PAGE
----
# [R] Testing for normality of residuals in a regression model

Spencer Graves spencer.graves at pdf.com
Fri Oct 15 20:18:26 CEST 2004

OK, I'll expose myself:

I tend to do normal probability plots of residuals (usely deletion
/ studentized residuals as described by Venables and Ripley in Modern
Applied Statistics with S, 4th ed, MASS4).  If the plots look strange, I
do something.  I'll check apparent outliers for coding and data entry
errors, and I often delete those points from the analysis even if I
can't find a reason why.  Robust regression will usually handle this
type of problem, and I am gradually migrating to increasing use of
robust regression, especially the procedures recommended by MASS4.  .

However, I recently encountered a situation that would be masked
by standard use of robust regression without examining residual plots:
A normal probability plot looked like three parallel straight lines with
gaps, suggesting a mixture of 3 normal distributions with different
means and a common standard deviation.  Further investigation revealed
that an important 3-level explanatory variable that had been miscoded.
When this was corrected, that variable entered the model and the gaps in
the normal plot disappeared.

I tend NOT to use tests of normality for the reasons Andy
mentioned.  Instead, I do various kinds of diagnostic plots and modify
my model or investigate the data in response to what I see.

hope this helps.  spencer graves

Liaw, Andy wrote:

>Let's see if I can get my stat 101 straight:
>
>We learned that linear regression has a set of assumptions:
>
>1. Linearity of the relationship between X and y.
>2. Independence of errors.
>3. Homoscedasticity (equal error variance).
>4. Normality of errors.
>
>Now, we should ask:  Why are they needed?  Can we get away with less?  What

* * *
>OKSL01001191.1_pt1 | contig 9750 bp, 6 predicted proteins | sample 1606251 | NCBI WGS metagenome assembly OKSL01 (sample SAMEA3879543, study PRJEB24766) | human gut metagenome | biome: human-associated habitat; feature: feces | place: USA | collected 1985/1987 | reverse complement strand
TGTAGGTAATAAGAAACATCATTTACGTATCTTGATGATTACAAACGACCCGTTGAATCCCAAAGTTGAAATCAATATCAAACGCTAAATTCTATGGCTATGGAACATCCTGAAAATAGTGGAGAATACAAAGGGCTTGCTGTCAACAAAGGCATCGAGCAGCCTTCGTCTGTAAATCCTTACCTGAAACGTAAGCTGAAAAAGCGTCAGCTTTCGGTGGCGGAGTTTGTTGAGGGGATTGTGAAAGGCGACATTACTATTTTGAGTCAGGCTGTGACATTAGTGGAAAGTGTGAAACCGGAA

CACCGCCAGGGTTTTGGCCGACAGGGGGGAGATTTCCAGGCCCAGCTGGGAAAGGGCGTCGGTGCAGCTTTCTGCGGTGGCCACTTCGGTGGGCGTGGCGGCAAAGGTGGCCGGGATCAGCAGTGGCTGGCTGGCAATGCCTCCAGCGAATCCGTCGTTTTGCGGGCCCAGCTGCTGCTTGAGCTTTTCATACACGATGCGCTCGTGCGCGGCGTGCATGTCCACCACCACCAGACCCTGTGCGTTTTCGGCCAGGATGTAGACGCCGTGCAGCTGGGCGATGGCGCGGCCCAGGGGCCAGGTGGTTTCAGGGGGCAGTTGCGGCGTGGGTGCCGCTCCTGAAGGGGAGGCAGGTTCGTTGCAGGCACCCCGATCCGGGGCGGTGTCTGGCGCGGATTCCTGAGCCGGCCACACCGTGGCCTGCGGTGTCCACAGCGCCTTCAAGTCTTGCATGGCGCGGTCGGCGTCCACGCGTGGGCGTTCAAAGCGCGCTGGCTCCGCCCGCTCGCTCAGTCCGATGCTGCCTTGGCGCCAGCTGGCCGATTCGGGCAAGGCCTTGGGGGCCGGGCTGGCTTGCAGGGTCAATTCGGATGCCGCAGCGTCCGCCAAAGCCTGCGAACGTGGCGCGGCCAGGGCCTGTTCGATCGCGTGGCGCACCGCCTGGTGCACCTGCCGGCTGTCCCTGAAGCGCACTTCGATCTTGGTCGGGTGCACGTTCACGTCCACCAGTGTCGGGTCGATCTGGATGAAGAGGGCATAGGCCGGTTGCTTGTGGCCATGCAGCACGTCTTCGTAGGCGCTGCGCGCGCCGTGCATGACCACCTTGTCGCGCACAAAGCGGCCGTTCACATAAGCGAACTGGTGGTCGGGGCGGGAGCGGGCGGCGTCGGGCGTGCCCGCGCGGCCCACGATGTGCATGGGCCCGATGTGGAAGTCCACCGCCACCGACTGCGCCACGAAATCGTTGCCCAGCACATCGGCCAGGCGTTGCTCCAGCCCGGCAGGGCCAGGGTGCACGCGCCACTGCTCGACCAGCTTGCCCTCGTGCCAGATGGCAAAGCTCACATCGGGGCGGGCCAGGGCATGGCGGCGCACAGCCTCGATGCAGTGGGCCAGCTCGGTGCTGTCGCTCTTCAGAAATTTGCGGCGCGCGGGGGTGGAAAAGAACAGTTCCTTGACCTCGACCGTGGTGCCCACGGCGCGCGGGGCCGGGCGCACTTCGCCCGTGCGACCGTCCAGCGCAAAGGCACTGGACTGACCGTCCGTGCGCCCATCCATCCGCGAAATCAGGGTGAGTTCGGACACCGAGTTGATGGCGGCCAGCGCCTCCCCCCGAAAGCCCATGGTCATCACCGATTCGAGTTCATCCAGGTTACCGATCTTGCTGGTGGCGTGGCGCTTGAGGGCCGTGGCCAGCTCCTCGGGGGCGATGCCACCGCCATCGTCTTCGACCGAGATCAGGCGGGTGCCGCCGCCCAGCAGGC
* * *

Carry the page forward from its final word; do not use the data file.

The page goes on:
>if some of them are not met?
>
>It should be clear why we need #1.
>
>Without #2, I believe the least squares estimator is still unbias, but the
>usual estimate of SEs for the coefficients are wrong, so the t-tests are
>wrong.
>
>Without #3, the coefficients are, again, still unbiased, but not as
>efficient as can be.  Interval estimates for the prediction will surely be
>wrong.
>
>Without #4, well, it depends.  If the residual DF is sufficiently large, the
>t-tests are still valid because of CLT.  You do need normality if you have
>small residual DF.
>
>The problem with normality tests, I believe, is that they usually have
>fairly low power at small sample sizes, so that doesn't quite help.  There's
>no free lunch:  A normality test with good power will usually have good
>power against a fairly narrow class of alternatives, and almost no power
>against others (directional test).  How do you decide what to use?
>
>Has anyone seen a data set where the normality test on the residuals is
>crucial in coming up with appriate analysis?
>
>Cheers,
>Andy
>
>
>
>>From: Federico Gherardini
>>
>>Berton Gunter wrote:
>>
>>
>>
>>>>>Exactly! My point is that normality tests are useless for
>>>>>
>>>>>
>>this purpose for
>>
>>
>>>>>reasons that are beyond what I can take up here.
>>>>>
>>>>>
>>>>>
>>Thanks for your suggestions, I undesrtand that! Could you
>>possibly give
>>me some (not too complicated!)
>>links so that I can investigate this matter further?
>>
>>Cheers,
>>
>>Federico
>>
>>
>>
>>>>>Hints: Balanced designs are
>>>>>robust to non-normality; independence (especially
>>>>>
>>>>>
>>"clustering" of subjects
>>
>>
>>>>>due to systematic effects), not normality is usually the
>>>>>
>>>>>
>>biggest real
>>
>>
>>>>>statistical problem; hypothesis tests will always reject
>>>>>
>>>>>
>>when samples are
>>
>>
>>>>>large -- so what!; "trust" refers to prediction validity
>>>>>
>>>>>
>>which has to do
>>
>>
>>>>>with study design and the validity/representativeness of
>>>>>
>>>>>
>>the current data to
>>
>>
>>>>>future.
>>>>>
>>>>>I know that all the stats 101 tests say to test for
>>>>>
>>>>>
>>normality, but they're
>>
>>
>>>>>full of baloney!
>>>>>
>>>>>Of course, this is "free" advice -- so caveat emptor!
>>>>>
>>>>>Cheers,
>>>>>Bert
>>>>>
>>>>>
>>>>>
>>>>>
>>>>>
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>>
>>
>>
>>
>
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